- During a period of exile, Santa Anna stayed on Staten Island in New York with a photographer named Adams. Adams saw Santa Anna chewing chicle rubber, became interested in its commercial possibilities, and after several unsuccessful experiments created chewing gum, which was wildly successful.
- Black Jack” chewing gum, created by Adams himself shortly after the Santa Anna stay, remained on sale for a hundred years.
- Emily Morgan is revered as a treasured heroine of the state of Texas for her legendary role in defeating Santa Anna. According to the story, on the eve of the battle she seduced Santa Anna and next morning delayed his readiness- so that the battle for Texas independence was won with hardly a shot fired.
- The song “Yellow Rose of Texas” is said to celebrate the achievement of Emily Morgan, who was “mulatto” (and thus, in the terminology of earlier days, “yellow”).
As you can see, these items don’t fit into a single paper-based linear narrative but flow in many directions. If you purchase a copy of “Philosophy of Hypertext”, you can also get the diagram Ted uses to conceptualize how items are connected.10 In my excerpt of them, I’ve been able to add HTML hyperlinks, but in a paper version one would have to refer to each with a footnote.
As Ted says, paper is a prison and:
Footnotes are small initiatives to reach out of some arrangement of content, but they are extremely limited, like hands reaching out of jailhouse windows, constrained by a different plan.
Problems to be Solved
Nelson saw a need to tackle several problems related to hypertext:
- Originally, All hypertext used 2-way links, meaning that the reader could see what pages link to the current document, not just outgoing links from the current page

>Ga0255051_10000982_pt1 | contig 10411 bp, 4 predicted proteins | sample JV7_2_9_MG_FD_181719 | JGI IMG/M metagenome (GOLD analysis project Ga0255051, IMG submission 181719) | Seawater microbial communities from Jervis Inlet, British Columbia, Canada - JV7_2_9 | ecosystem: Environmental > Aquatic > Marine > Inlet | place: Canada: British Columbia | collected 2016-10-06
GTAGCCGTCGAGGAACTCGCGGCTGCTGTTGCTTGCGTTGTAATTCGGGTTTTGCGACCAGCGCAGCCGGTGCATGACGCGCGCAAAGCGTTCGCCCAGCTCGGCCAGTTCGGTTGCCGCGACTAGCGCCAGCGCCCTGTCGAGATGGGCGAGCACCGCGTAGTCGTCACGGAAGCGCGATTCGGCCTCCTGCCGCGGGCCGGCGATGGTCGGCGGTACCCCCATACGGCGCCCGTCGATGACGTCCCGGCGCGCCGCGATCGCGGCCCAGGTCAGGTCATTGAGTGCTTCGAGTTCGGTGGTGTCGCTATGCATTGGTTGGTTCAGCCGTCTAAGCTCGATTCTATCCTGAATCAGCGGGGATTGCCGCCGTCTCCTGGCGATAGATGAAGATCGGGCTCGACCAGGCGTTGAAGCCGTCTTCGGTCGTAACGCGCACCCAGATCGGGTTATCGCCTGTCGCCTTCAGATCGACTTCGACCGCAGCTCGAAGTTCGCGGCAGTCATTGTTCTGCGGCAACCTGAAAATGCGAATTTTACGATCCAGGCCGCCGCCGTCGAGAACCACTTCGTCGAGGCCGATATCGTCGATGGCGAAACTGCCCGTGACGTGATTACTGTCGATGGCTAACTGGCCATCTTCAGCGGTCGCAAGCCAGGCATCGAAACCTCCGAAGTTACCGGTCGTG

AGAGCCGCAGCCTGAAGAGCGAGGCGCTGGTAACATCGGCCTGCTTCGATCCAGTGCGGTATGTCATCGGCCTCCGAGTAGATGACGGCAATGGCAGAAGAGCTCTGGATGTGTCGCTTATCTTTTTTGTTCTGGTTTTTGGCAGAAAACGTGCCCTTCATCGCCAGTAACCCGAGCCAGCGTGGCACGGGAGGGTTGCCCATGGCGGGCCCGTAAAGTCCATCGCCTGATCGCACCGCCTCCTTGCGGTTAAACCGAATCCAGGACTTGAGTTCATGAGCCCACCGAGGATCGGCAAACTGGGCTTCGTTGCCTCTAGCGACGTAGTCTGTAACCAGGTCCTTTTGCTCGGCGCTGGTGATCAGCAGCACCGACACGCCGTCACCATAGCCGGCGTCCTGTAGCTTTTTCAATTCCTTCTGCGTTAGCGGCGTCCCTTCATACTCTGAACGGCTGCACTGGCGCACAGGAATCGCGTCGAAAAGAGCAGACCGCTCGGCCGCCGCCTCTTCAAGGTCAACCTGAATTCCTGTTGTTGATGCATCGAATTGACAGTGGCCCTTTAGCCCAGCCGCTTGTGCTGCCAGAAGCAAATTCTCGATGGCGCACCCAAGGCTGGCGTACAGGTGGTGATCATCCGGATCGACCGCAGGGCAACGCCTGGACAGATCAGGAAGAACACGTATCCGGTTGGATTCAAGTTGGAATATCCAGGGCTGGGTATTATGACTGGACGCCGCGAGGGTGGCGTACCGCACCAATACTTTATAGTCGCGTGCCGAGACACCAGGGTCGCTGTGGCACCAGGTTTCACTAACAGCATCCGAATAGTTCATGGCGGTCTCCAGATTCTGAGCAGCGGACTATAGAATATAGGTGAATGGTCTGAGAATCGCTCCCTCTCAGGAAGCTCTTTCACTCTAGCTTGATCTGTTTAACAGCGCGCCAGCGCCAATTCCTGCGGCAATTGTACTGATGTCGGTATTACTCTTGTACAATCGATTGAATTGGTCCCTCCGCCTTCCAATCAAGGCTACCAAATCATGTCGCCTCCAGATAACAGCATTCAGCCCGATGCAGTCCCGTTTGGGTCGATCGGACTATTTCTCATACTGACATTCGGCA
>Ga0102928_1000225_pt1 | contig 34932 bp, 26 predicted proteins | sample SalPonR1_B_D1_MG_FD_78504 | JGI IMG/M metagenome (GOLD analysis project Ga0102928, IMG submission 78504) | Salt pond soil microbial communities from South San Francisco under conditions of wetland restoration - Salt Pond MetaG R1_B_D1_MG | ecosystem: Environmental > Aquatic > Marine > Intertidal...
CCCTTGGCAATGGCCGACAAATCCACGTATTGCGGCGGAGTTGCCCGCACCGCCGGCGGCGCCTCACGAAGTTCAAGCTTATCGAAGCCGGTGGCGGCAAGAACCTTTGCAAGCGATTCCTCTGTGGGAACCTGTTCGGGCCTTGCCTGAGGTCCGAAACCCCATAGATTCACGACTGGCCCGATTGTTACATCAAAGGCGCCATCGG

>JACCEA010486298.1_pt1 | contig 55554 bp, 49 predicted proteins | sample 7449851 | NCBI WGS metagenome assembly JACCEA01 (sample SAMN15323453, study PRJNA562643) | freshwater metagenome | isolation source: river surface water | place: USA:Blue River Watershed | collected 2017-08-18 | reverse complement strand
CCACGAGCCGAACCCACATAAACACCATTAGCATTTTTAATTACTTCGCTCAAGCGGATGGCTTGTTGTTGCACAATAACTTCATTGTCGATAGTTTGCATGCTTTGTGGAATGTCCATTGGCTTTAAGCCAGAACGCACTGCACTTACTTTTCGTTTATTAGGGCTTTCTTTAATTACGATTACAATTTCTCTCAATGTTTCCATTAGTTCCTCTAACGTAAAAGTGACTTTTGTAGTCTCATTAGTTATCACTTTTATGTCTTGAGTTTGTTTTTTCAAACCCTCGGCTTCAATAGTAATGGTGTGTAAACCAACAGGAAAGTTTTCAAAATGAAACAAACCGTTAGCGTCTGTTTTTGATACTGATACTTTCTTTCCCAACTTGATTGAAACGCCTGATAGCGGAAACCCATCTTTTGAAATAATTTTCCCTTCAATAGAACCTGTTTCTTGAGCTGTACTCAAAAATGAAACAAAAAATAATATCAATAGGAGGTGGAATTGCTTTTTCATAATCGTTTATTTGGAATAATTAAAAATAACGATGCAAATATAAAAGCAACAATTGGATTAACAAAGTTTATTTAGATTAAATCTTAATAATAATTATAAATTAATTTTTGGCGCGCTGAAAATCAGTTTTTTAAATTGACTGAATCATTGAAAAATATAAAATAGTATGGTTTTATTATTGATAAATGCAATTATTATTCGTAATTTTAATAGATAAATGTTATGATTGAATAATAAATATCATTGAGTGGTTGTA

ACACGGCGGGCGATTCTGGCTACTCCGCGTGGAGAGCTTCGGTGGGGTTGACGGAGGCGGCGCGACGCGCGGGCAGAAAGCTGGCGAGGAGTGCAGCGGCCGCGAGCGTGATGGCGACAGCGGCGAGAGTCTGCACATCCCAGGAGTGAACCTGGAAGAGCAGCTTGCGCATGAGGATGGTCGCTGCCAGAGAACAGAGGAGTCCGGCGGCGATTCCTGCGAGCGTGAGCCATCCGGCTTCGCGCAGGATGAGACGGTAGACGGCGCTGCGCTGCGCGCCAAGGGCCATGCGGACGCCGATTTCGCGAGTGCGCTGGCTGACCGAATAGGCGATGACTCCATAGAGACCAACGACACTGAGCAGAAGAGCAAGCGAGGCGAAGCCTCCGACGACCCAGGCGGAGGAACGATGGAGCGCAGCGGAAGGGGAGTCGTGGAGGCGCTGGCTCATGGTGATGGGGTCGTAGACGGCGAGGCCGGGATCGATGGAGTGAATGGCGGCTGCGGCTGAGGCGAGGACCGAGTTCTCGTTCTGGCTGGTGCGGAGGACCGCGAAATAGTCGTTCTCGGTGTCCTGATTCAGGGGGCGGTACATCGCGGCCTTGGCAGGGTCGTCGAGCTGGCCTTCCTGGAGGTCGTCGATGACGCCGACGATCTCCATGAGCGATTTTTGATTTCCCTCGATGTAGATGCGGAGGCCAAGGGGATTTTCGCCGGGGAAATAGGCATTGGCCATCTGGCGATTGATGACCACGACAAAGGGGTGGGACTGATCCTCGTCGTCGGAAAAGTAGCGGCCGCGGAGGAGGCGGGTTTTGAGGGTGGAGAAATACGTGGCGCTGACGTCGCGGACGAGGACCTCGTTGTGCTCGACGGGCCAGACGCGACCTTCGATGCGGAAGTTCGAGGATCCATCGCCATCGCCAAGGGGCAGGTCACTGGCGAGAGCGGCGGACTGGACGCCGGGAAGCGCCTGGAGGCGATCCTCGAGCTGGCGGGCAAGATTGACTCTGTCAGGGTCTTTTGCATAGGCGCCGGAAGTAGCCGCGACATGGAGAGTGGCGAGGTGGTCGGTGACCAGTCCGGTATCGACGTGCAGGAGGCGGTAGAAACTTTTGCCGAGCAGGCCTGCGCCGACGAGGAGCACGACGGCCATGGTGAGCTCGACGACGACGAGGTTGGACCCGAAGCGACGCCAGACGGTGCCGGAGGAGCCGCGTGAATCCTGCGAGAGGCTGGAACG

- Documents change; and Ted was searching for a way to make it possible to view any version of a page
- Ted wanted to be able to view the citing work in parallel with the original, so that he could compare them. On the web now, it is possible to open a new window, but on a long page the reader has to manually find the quoted location and manually compare the citation to the original.
- Paper readers can annotate their own paper copy. Ted wants hypertext readers to be able to make annotations and third-party links as easily as paper marginal notes. The system should then allow readers to share their annotations and links.
- In 1960, Ted owned copyrights for his earlier work* and he believed it essential that a hypertext system support a way for authors to be automatically paid for both their original publication and its reuse by others.
To the publishing industry, the idea of an internet with a built-in copyright meter must sound like a dream, but in fact concern for copyright was built into Nelson’s original vision for Xanadu®. Every letter of every word would be metered and a royalty would be instantly paid to the copyright holder. 11 As of this writing, the articles I’m citing are not available in Xanadu® format, but if they were, the price would be proportional to the price of a paperback book: If a book containing 80,000 words costs $16.00, a 100 word excerpt would cost $.02. This price would be paid, not by the writer making the excerpt, but by the reader whose computer receives a pointer to the cited text and downloads the actual original text.
Another important feature for Nelson was “versioning.” Nelson had thought about the publication process enough to work through all the problem areas. One potential problem area occurs when a work links to a source that then changes.
Suppose I write my original version of this article using a figure of 80,000 words. You link to my article and comment about the figure; and then I change the figure to 90,000. What should the reader see? On the web, the reader only sees the most recent, with the old version overwritten.
Nelson expects the hypertext system to keep track of both versions, display the original linked version, but allow the reader to find the most recent version. He also wants a world in which pages never go missing or altered, which is a problem for future historians, knowing that every year approximately 5% of all pages disappear to “linkrot”.
Design Approach: “Substruction”
In his “Philosophy of Hypertext”, Nelson talks about the concept of “substruction” — the process of finding unifying design patterns that bring together diverse goals to achieve a simpler design than what would otherwise be possible if these goals were pursued independently.